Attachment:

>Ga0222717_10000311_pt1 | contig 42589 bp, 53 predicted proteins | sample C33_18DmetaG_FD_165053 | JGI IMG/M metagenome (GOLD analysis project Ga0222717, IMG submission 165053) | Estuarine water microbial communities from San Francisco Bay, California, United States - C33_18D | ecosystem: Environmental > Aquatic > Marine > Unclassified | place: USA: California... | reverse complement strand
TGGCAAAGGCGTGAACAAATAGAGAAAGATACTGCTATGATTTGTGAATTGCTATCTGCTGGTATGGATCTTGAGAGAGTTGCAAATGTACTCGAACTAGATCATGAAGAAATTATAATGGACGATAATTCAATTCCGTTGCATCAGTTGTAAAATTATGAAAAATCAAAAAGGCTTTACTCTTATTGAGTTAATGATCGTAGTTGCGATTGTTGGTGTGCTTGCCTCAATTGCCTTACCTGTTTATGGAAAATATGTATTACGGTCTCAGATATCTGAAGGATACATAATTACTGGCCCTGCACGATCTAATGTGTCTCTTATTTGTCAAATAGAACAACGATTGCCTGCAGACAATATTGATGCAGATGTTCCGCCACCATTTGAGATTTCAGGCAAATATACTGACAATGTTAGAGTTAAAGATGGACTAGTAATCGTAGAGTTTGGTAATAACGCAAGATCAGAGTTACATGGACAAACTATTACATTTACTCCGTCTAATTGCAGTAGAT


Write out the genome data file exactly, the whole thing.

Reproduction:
>Ga0222717_10000311_pt1 | contig 42589 bp, 53 predicted proteins | sample C33_18DmetaG_FD_165053 | JGI IMG/M metagenome (GOLD analysis project Ga0222717, IMG submission 165053) | Estuarine water microbial communities from San Francisco Bay, California, United States - C33_18D | ecosystem: Environmental > Aquatic > Marine > Unclassified | place: USA: California... | reverse complement strand
TGGCAAAGGCGTGAACAAATAGAGAAAGATACTGCTATGATTTGTGAATTGCTATCTGCTGGTATGGATCTTGAGAGAGTTGCAAATGTACTCGAACTAGATCATGAAGAAATTATAATGGACGATAATTCAATTCCGTTGCATCAGTTGTAAAATTATGAAAAATCAAAAAGGCTTTACTCTTATTGAGTTAATGATCGTAGTTGCGATTGTTGGTGTGCTTGCCTCAATTGCCTTACCTGTTTATGGAAAATATGTATTACGGTCTCAGATATCTGAAGGATACATAATTACTGGCCCTGCACGATCTAATGTGTCTCTTATTTGTCAAATAGAACAACGATTGCCTGCAGACAATATTGATGCAGATGTTCCGCCACCATTTGAGATTTCAGGCAAATATACTGACAATGTTAGAGTTAAAGATGGACTAGTAATCGTAGAGTTTGGTAATAACGCAAGATCAGAGTTACATGGACAAACTATTACATTTACTCCGTCTAATTGCAGTAGAT